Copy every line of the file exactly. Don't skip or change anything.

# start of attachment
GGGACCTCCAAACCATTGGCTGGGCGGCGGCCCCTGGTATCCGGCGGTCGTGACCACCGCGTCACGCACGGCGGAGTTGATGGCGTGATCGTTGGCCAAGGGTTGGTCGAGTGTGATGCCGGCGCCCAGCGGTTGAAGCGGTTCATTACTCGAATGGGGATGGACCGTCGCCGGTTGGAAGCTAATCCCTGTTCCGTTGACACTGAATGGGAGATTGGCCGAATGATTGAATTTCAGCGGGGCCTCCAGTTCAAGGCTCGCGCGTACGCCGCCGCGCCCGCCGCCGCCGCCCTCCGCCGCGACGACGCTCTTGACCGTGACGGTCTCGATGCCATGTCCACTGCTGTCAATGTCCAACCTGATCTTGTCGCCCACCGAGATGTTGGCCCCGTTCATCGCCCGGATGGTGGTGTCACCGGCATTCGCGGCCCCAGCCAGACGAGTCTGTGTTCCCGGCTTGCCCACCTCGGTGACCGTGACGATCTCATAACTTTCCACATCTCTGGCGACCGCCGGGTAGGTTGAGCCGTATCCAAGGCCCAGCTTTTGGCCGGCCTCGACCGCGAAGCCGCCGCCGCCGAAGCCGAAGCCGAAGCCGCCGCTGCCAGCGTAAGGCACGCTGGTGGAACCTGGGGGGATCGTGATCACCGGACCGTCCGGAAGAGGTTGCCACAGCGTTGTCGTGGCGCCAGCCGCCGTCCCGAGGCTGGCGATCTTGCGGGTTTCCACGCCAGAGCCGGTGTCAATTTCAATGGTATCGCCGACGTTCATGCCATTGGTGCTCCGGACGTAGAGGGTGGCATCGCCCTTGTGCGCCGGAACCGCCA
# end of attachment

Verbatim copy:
GGGACCTCCAAACCATTGGCTGGGCGGCGGCCCCTGGTATCCGGCGGTCGTGACCACCGCGTCACGCACGGCGGAGTTGATGGCGTGATCGTTGGCCAAGGGTTGGTCGAGTGTGATGCCGGCGCCCAGCGGTTGAAGCGGTTCATTACTCGAATGGGGATGGACCGTCGCCGGTTGGAAGCTAATCCCTGTTCCGTTGACACTGAATGGGAGATTGGCCGAATGATTGAATTTCAGCGGGGCCTCCAGTTCAAGGCTCGCGCGTACGCCGCCGCGCCCGCCGCCGCCGCCCTCCGCCGCGACGACGCTCTTGACCGTGACGGTCTCGATGCCATGTCCACTGCTGTCAATGTCCAACCTGATCTTGTCGCCCACCGAGATGTTGGCCCCGTTCATCGCCCGGATGGTGGTGTCACCGGCATTCGCGGCCCCAGCCAGACGAGTCTGTGTTCCCGGCTTGCCCACCTCGGTGACCGTGACGATCTCATAACTTTCCACATCTCTGGCGACCGCCGGGTAGGTTGAGCCGTATCCAAGGCCCAGCTTTTGGCCGGCCTCGACCGCGAAGCCGCCGCCGCCGAAGCCGAAGCCGAAGCCGCCGCTGCCAGCGTAAGGCACGCTGGTGGAACCTGGGGGGATCGTGATCACCGGACCGTCCGGAAGAGGTTGCCACAGCGTTGTCGTGGCGCCAGCCGCCGTCCCGAGGCTGGCGATCTTGCGGGTTTCCACGCCAGAGCCGGTGTCAATTTCAATGGTATCGCCGACGTTCATGCCATTGGTGCTCCGGACGTAGAGGGTGGCATCGCCCTTGTGCGCCGGAACCGCCA